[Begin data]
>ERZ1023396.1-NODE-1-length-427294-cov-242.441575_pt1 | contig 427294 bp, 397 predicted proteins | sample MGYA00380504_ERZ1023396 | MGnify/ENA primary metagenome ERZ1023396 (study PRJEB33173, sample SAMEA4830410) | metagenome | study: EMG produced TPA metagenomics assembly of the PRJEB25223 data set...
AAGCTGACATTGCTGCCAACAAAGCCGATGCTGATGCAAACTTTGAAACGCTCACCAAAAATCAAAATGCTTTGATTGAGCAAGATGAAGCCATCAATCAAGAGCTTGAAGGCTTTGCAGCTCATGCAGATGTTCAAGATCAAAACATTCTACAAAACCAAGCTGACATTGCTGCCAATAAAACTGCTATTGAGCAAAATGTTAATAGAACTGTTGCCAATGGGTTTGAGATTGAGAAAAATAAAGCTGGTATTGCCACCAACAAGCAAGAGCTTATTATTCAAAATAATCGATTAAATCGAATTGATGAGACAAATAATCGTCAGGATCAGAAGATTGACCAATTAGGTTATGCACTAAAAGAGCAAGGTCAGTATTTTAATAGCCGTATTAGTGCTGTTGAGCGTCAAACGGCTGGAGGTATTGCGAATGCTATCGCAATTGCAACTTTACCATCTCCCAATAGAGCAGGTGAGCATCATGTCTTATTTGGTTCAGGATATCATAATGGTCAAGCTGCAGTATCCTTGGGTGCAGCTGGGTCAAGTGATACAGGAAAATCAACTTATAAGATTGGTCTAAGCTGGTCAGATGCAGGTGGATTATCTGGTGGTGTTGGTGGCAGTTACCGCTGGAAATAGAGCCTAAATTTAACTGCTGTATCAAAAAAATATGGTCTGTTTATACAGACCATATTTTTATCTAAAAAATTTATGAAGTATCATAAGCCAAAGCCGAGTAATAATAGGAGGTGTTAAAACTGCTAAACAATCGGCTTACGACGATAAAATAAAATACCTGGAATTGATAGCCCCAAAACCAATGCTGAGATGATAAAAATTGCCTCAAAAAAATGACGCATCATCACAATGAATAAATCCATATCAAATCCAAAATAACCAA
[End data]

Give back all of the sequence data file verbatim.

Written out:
>ERZ1023396.1-NODE-1-length-427294-cov-242.441575_pt1 | contig 427294 bp, 397 predicted proteins | sample MGYA00380504_ERZ1023396 | MGnify/ENA primary metagenome ERZ1023396 (study PRJEB33173, sample SAMEA4830410) | metagenome | study: EMG produced TPA metagenomics assembly of the PRJEB25223 data set...
AAGCTGACATTGCTGCCAACAAAGCCGATGCTGATGCAAACTTTGAAACGCTCACCAAAAATCAAAATGCTTTGATTGAGCAAGATGAAGCCATCAATCAAGAGCTTGAAGGCTTTGCAGCTCATGCAGATGTTCAAGATCAAAACATTCTACAAAACCAAGCTGACATTGCTGCCAATAAAACTGCTATTGAGCAAAATGTTAATAGAACTGTTGCCAATGGGTTTGAGATTGAGAAAAATAAAGCTGGTATTGCCACCAACAAGCAAGAGCTTATTATTCAAAATAATCGATTAAATCGAATTGATGAGACAAATAATCGTCAGGATCAGAAGATTGACCAATTAGGTTATGCACTAAAAGAGCAAGGTCAGTATTTTAATAGCCGTATTAGTGCTGTTGAGCGTCAAACGGCTGGAGGTATTGCGAATGCTATCGCAATTGCAACTTTACCATCTCCCAATAGAGCAGGTGAGCATCATGTCTTATTTGGTTCAGGATATCATAATGGTCAAGCTGCAGTATCCTTGGGTGCAGCTGGGTCAAGTGATACAGGAAAATCAACTTATAAGATTGGTCTAAGCTGGTCAGATGCAGGTGGATTATCTGGTGGTGTTGGTGGCAGTTACCGCTGGAAATAGAGCCTAAATTTAACTGCTGTATCAAAAAAATATGGTCTGTTTATACAGACCATATTTTTATCTAAAAAATTTATGAAGTATCATAAGCCAAAGCCGAGTAATAATAGGAGGTGTTAAAACTGCTAAACAATCGGCTTACGACGATAAAATAAAATACCTGGAATTGATAGCCCCAAAACCAATGCTGAGATGATAAAAATTGCCTCAAAAAAATGACGCATCATCACAATGAATAAATCCATATCAAATCCAAAATAACCAA